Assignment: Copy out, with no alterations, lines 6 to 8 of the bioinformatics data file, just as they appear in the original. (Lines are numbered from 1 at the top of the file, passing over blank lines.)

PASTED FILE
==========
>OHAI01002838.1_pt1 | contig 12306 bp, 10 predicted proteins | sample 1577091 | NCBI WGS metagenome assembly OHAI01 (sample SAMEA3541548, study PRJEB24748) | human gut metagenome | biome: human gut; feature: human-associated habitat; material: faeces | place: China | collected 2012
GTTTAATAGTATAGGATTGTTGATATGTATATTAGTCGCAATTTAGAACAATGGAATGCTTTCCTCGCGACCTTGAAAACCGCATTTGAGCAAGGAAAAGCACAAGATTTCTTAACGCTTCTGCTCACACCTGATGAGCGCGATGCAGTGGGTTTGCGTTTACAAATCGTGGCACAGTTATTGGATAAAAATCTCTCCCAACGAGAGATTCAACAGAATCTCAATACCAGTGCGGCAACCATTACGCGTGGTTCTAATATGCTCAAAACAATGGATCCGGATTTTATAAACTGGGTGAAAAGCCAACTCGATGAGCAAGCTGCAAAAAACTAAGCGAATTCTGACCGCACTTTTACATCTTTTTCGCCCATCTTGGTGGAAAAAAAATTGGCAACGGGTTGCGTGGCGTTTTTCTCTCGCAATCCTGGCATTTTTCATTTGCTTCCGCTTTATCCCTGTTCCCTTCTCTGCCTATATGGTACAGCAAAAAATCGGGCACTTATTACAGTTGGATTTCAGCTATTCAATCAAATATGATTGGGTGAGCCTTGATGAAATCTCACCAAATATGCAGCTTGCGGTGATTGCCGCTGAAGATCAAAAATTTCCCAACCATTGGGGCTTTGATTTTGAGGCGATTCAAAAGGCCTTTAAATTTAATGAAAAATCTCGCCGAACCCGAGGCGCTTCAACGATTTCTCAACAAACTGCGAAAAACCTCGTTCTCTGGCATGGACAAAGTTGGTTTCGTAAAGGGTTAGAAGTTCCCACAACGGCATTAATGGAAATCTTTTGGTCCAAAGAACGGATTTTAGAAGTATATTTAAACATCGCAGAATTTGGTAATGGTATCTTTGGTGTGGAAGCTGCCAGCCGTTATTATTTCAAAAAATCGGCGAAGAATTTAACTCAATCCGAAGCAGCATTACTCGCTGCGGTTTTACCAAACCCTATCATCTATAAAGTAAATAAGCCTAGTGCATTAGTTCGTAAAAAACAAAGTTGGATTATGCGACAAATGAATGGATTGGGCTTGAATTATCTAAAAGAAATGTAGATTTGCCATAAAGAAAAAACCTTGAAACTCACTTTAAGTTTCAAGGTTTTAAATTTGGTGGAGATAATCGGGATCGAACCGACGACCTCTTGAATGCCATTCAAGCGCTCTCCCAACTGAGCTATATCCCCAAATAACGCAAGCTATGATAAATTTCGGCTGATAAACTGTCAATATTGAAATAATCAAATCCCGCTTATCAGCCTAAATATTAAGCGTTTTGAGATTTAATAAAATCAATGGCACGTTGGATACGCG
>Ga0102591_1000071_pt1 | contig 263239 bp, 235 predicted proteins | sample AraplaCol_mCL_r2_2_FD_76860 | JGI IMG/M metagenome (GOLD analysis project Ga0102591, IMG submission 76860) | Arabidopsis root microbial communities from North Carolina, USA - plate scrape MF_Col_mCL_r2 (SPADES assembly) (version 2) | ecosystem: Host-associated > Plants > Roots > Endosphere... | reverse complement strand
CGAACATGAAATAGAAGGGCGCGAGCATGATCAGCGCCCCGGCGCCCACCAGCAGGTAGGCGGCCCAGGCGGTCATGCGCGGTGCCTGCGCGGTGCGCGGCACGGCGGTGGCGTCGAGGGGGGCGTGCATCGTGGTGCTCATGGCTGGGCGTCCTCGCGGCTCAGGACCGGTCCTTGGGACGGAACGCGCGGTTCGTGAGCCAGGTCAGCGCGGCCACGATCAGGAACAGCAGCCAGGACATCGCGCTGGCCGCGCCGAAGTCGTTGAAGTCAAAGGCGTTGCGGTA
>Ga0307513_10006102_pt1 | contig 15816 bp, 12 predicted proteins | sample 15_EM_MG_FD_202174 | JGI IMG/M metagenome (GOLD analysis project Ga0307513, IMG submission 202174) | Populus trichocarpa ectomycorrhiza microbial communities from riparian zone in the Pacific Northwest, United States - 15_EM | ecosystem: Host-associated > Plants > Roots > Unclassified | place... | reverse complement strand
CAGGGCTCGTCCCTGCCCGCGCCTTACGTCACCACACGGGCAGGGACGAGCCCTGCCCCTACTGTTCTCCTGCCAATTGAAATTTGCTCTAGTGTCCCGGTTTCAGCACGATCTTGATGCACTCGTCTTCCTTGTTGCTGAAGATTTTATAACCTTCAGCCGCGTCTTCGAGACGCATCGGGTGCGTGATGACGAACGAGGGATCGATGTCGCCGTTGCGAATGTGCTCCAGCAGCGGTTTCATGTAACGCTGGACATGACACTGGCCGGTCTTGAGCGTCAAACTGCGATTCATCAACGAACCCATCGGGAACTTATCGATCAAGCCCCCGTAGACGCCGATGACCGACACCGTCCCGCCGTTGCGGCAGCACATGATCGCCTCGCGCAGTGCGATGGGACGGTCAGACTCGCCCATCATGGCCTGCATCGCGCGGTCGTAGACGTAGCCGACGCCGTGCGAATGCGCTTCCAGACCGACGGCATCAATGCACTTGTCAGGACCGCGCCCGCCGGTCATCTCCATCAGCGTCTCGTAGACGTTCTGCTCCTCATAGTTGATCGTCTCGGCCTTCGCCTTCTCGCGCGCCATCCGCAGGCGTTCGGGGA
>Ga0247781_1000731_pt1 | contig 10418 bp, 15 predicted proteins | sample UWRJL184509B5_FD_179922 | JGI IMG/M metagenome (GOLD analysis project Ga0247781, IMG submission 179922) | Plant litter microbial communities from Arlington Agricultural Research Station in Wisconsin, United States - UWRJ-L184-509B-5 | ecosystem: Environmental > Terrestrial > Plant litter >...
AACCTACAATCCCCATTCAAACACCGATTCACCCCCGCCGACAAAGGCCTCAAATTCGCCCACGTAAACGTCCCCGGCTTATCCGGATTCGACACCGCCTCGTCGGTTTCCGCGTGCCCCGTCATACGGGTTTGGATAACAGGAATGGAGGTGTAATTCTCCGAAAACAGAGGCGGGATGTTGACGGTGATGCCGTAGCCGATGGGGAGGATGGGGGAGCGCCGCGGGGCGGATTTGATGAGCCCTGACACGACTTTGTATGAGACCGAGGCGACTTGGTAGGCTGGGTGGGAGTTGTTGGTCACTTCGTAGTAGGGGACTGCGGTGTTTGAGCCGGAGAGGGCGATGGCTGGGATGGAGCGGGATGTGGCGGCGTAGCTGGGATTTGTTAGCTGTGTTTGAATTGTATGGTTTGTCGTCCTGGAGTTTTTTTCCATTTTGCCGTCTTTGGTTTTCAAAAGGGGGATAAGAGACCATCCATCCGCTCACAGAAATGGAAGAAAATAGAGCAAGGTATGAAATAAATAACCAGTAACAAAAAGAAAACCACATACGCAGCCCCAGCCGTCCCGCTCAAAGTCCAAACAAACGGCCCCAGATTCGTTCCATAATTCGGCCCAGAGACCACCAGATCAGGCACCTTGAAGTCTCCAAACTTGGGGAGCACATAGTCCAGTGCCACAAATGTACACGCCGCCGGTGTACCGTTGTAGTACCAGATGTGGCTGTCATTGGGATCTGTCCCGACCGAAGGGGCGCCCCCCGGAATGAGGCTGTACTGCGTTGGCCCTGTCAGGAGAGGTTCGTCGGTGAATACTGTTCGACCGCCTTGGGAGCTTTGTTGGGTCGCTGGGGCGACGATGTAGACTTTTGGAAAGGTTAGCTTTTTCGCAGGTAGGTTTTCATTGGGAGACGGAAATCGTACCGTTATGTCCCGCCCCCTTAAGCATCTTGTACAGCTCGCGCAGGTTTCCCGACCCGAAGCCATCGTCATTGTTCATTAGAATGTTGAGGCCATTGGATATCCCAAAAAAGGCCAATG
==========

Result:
CAGGGCTCGTCCCTGCCCGCGCCTTACGTCACCACACGGGCAGGGACGAGCCCTGCCCCTACTGTTCTCCTGCCAATTGAAATTTGCTCTAGTGTCCCGGTTTCAGCACGATCTTGATGCACTCGTCTTCCTTGTTGCTGAAGATTTTATAACCTTCAGCCGCGTCTTCGAGACGCATCGGGTGCGTGATGACGAACGAGGGATCGATGTCGCCGTTGCGAATGTGCTCCAGCAGCGGTTTCATGTAACGCTGGACATGACACTGGCCGGTCTTGAGCGTCAAACTGCGATTCATCAACGAACCCATCGGGAACTTATCGATCAAGCCCCCGTAGACGCCGATGACCGACACCGTCCCGCCGTTGCGGCAGCACATGATCGCCTCGCGCAGTGCGATGGGACGGTCAGACTCGCCCATCATGGCCTGCATCGCGCGGTCGTAGACGTAGCCGACGCCGTGCGAATGCGCTTCCAGACCGACGGCATCAATGCACTTGTCAGGACCGCGCCCGCCGGTCATCTCCATCAGCGTCTCGTAGACGTTCTGCTCCTCATAGTTGATCGTCTCGGCCTTCGCCTTCTCGCGCGCCATCCGCAGGCGTTCGGGGA
>Ga0247781_1000731_pt1 | contig 10418 bp, 15 predicted proteins | sample UWRJL184509B5_FD_179922 | JGI IMG/M metagenome (GOLD analysis project Ga0247781, IMG submission 179922) | Plant litter microbial communities from Arlington Agricultural Research Station in Wisconsin, United States - UWRJ-L184-509B-5 | ecosystem: Environmental > Terrestrial > Plant litter >...
AACCTACAATCCCCATTCAAACACCGATTCACCCCCGCCGACAAAGGCCTCAAATTCGCCCACGTAAACGTCCCCGGCTTATCCGGATTCGACACCGCCTCGTCGGTTTCCGCGTGCCCCGTCATACGGGTTTGGATAACAGGAATGGAGGTGTAATTCTCCGAAAACAGAGGCGGGATGTTGACGGTGATGCCGTAGCCGATGGGGAGGATGGGGGAGCGCCGCGGGGCGGATTTGATGAGCCCTGACACGACTTTGTATGAGACCGAGGCGACTTGGTAGGCTGGGTGGGAGTTGTTGGTCACTTCGTAGTAGGGGACTGCGGTGTTTGAGCCGGAGAGGGCGATGGCTGGGATGGAGCGGGATGTGGCGGCGTAGCTGGGATTTGTTAGCTGTGTTTGAATTGTATGGTTTGTCGTCCTGGAGTTTTTTTCCATTTTGCCGTCTTTGGTTTTCAAAAGGGGGATAAGAGACCATCCATCCGCTCACAGAAATGGAAGAAAATAGAGCAAGGTATGAAATAAATAACCAGTAACAAAAAGAAAACCACATACGCAGCCCCAGCCGTCCCGCTCAAAGTCCAAACAAACGGCCCCAGATTCGTTCCATAATTCGGCCCAGAGACCACCAGATCAGGCACCTTGAAGTCTCCAAACTTGGGGAGCACATAGTCCAGTGCCACAAATGTACACGCCGCCGGTGTACCGTTGTAGTACCAGATGTGGCTGTCATTGGGATCTGTCCCGACCGAAGGGGCGCCCCCCGGAATGAGGCTGTACTGCGTTGGCCCTGTCAGGAGAGGTTCGTCGGTGAATACTGTTCGACCGCCTTGGGAGCTTTGTTGGGTCGCTGGGGCGACGATGTAGACTTTTGGAAAGGTTAGCTTTTTCGCAGGTAGGTTTTCATTGGGAGACGGAAATCGTACCGTTATGTCCCGCCCCCTTAAGCATCTTGTACAGCTCGCGCAGGTTTCCCGACCCGAAGCCATCGTCATTGTTCATTAGAATGTTGAGGCCATTGGATATCCCAAAAAAGGCCAATG